THE MAGIC FARAWAY TREE BY ENID BLYTON: In the cul de sac I grew up in, there was a summer when we played endless games about the Faraway Tree, in a huge tree in a neighbour's garden. I was always Silkie the fairy, which I was well chuffed about - until I realised it was a way of keeping me, as one of the littler kids, from climbing to the upper branches (Silkie lives near the bottom of the Faraway Tree). When I picked this book up 30 years later to read to my daughter, I was full of expectation. Sadly, Blyton's writing hasn't aged well - and the gender stereotyping is toe-curling - but there is forever a place in my heart for Dick, Fanny, Moonface, Saucepan Man et al.

THE WEIRD STONE OF BRISINGAMEN BY ALAN GARNER: A teacher* read this dark fantasy to my class in primary seven (year six in England). Although its protagonists go under the somewhat-less-than-illustrious monikers of 'Colin' and 'Susan', it's packed full of eerie creatures, evil magic and nail-gnawing tension.

(*Belated thank you, Mrs. Smith!)

THE WEIRD STONE OF BRISINGAMEN BY ALAN GARNER: A teacher* read this dark fantasy to my class in primary seven (year six in England). Although its protagonists go under the somewhat-less-than-illustrious monikers of 'Colin' and 'Susan', it's packed full of eerie creatures, evil magic and nail-gnawing tension.

(*Belated thank you, Mrs. Smith!)

THE WEIRD STONE OF BRISINGAMEN BY ALAN GARNER: A teacher* read this dark fantasy to my class in primary seven (year six in England). Although its protagonists go under the somewhat-less-than-illustrious monikers of 'Colin' and 'Susan', it's packed full of eerie creatures, evil magic and nail-gnawing tension.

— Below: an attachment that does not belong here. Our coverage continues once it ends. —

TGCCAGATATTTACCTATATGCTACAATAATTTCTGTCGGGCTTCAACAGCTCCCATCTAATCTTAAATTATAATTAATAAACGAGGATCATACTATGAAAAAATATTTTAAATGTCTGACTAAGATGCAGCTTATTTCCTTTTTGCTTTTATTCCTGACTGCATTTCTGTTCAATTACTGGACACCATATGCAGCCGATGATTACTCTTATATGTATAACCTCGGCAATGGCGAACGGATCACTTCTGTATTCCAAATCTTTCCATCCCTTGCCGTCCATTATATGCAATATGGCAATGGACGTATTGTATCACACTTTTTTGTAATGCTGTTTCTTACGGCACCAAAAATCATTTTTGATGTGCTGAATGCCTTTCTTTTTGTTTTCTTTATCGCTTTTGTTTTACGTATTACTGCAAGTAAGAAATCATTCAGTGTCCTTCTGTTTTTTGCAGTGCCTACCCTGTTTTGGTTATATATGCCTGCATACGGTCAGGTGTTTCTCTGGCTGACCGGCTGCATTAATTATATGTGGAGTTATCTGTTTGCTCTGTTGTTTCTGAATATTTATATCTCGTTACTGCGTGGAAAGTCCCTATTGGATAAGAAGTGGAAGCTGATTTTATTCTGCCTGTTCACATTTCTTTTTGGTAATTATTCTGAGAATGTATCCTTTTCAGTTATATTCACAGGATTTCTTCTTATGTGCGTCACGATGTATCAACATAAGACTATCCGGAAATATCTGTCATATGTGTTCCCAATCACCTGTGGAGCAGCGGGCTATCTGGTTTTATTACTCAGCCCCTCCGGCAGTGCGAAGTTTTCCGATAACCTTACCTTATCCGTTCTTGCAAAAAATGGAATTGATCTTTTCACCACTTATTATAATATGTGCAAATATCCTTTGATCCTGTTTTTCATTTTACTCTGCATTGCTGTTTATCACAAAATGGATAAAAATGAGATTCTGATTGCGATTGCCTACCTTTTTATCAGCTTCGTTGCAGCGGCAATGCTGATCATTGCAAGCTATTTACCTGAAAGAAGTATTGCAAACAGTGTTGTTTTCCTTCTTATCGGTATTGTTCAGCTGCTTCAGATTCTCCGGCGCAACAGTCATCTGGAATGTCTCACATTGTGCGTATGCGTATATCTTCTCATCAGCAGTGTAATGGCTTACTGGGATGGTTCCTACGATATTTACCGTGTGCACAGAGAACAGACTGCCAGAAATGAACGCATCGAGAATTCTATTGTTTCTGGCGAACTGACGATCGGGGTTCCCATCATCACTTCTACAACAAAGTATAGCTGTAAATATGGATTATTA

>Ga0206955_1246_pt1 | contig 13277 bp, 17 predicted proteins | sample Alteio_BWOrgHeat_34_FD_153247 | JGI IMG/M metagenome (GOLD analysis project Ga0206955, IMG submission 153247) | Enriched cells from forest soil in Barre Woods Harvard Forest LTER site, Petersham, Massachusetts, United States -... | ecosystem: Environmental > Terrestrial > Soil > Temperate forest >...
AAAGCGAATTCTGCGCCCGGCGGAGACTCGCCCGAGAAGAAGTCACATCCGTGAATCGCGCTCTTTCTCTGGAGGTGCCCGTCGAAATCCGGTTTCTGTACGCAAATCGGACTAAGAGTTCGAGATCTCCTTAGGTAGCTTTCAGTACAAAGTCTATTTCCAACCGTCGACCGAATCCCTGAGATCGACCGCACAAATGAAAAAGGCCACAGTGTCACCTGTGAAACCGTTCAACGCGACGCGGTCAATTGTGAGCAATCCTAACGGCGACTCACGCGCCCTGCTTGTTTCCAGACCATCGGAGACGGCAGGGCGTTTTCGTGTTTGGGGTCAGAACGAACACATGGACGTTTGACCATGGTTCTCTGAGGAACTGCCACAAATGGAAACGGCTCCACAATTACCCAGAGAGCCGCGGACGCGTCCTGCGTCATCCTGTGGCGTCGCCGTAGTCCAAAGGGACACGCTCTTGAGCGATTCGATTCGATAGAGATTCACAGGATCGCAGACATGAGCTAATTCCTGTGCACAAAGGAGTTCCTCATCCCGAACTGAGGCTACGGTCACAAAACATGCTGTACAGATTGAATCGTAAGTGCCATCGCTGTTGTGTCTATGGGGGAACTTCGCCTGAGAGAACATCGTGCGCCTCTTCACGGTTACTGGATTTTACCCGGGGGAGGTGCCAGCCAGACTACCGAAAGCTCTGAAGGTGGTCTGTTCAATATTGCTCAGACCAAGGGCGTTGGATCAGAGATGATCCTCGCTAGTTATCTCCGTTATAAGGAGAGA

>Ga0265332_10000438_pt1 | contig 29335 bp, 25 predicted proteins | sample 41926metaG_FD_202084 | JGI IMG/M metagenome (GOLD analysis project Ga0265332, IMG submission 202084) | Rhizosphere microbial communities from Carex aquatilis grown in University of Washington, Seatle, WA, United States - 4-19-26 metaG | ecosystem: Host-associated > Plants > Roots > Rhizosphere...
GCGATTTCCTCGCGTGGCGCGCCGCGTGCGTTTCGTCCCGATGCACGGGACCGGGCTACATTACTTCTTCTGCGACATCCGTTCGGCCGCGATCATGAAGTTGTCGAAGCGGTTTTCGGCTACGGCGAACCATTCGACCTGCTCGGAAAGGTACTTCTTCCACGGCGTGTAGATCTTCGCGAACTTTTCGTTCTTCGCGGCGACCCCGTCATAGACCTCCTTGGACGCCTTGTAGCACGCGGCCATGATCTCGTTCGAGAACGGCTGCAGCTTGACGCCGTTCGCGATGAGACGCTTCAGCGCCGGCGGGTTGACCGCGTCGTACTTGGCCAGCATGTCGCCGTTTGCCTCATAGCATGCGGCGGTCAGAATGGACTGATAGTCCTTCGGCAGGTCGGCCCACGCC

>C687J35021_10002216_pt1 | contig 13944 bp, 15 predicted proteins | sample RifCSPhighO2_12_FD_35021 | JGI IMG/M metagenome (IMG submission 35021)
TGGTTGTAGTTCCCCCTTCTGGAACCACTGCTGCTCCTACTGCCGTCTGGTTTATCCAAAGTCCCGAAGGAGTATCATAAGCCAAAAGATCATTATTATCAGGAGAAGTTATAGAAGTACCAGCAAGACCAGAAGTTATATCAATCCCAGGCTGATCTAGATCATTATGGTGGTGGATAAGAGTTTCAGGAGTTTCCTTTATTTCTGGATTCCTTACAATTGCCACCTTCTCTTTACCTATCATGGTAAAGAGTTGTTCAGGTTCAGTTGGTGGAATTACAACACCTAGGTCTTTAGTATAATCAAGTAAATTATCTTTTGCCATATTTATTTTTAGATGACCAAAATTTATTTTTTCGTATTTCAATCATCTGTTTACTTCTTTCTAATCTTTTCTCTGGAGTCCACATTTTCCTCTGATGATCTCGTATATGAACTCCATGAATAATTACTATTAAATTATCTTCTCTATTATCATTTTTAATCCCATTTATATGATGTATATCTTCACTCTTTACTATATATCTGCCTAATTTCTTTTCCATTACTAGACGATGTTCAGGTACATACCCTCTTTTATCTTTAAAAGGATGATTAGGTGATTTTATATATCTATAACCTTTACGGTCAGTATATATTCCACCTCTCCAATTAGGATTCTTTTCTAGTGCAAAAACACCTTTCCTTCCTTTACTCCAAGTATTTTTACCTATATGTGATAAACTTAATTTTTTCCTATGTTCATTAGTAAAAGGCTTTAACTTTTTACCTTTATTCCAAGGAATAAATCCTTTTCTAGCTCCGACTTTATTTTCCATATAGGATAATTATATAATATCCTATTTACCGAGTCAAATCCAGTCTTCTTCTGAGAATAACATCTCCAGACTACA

(*Belated thank you, Mrs. Smith!)

HELP ! I'M A PRISONER IN A TOOTHPASTE FACTORY BY JOHN ALTROBUS: Structurally, this novel is to the three act structure what Finnegan's Wake is to lucidity. It's bonkers. It stayed with me though. I still sometimes check my toothpaste for secret messages.

HELP ! I'M A PRISONER IN A TOOTHPASTE FACTORY BY JOHN ALTROBUS: Structurally, this novel is to the three act structure what Finnegan's Wake is to lucidity. It's bonkers. It stayed with me though. I still sometimes check my toothpaste for secret messages.

HELP ! I'M A PRISONER IN A TOOTHPASTE FACTORY BY JOHN ALTROBUS: Structurally, this novel is to the three act structure what Finnegan's Wake is to lucidity. It's bonkers. It stayed with me though. I still sometimes check my toothpaste for secret messages.

THE ENCHANTED CASTLE BY E.NESBIT: I read pretty much everything E. Nesbit wrote, but this was my favourite. The best scene is when two of the main characters, Cathy and Mabel, become living statues and hang out with a load of Greek gods. I was also fascinated by the Ugly-Wuglies, a bunch of clothes and accessories magicked into people. I had to read about them through my fingers though. There's just something so sinister about them.

THE ENCHANTED CASTLE BY E.NESBIT: I read pretty much everything E. Nesbit wrote, but this was my favourite. The best scene is when two of the main characters, Cathy and Mabel, become living statues and hang out with a load of Greek gods. I was also fascinated by the Ugly-Wuglies, a bunch of clothes and accessories magicked into people. I had to read about them through my fingers though. There's just something so sinister about them.

THE ENCHANTED CASTLE BY E.NESBIT: I read pretty much everything E. Nesbit wrote, but this was my favourite. The best scene is when two of the main characters, Cathy and Mabel, become living statues and hang out with a load of Greek gods. I was also fascinated by the Ugly-Wuglies, a bunch of clothes and accessories magicked into people. I had to read about them through my fingers though. There's just something so sinister about them.